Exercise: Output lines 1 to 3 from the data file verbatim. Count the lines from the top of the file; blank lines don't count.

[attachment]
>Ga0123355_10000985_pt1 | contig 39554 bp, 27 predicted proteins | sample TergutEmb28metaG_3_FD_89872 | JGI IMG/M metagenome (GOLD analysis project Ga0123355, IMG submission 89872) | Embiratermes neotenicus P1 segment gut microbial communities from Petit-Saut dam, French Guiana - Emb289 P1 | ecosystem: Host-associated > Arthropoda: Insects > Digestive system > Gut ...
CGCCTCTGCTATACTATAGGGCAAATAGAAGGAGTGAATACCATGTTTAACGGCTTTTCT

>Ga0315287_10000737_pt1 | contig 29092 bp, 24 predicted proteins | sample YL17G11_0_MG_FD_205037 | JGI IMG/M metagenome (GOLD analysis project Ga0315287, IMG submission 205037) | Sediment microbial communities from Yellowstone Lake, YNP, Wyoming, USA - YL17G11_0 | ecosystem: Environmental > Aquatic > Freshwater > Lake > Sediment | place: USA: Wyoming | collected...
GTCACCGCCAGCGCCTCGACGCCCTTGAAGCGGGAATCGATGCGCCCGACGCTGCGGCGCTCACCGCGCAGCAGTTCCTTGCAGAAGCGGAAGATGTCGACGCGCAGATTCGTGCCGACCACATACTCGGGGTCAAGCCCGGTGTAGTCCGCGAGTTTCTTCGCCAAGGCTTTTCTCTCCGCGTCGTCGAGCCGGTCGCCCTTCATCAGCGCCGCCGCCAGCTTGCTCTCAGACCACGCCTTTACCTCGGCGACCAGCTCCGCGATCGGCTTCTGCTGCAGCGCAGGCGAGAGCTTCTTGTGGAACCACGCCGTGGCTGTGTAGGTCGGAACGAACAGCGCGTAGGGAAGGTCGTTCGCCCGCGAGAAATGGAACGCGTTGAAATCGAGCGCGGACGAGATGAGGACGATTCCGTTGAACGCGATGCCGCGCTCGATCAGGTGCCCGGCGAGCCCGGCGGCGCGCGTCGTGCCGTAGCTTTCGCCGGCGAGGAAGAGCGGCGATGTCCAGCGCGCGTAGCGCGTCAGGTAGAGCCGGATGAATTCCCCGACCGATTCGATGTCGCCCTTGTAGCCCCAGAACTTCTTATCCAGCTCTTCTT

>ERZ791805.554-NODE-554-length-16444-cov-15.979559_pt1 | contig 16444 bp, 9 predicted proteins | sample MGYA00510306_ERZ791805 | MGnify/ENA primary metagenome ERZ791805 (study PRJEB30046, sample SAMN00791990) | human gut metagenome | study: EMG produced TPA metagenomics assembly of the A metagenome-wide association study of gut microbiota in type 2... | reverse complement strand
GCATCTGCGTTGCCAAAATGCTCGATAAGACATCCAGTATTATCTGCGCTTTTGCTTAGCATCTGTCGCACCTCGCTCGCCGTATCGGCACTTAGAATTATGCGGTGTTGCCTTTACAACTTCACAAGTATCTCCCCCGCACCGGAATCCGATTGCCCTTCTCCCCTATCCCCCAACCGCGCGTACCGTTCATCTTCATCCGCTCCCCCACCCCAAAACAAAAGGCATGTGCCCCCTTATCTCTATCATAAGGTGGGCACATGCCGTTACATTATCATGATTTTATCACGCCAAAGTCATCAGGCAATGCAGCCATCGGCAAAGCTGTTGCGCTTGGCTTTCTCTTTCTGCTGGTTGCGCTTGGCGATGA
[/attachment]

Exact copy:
>Ga0123355_10000985_pt1 | contig 39554 bp, 27 predicted proteins | sample TergutEmb28metaG_3_FD_89872 | JGI IMG/M metagenome (GOLD analysis project Ga0123355, IMG submission 89872) | Embiratermes neotenicus P1 segment gut microbial communities from Petit-Saut dam, French Guiana - Emb289 P1 | ecosystem: Host-associated > Arthropoda: Insects > Digestive system > Gut ...
CGCCTCTGCTATACTATAGGGCAAATAGAAGGAGTGAATACCATGTTTAACGGCTTTTCT

>Ga0315287_10000737_pt1 | contig 29092 bp, 24 predicted proteins | sample YL17G11_0_MG_FD_205037 | JGI IMG/M metagenome (GOLD analysis project Ga0315287, IMG submission 205037) | Sediment microbial communities from Yellowstone Lake, YNP, Wyoming, USA - YL17G11_0 | ecosystem: Environmental > Aquatic > Freshwater > Lake > Sediment | place: USA: Wyoming | collected...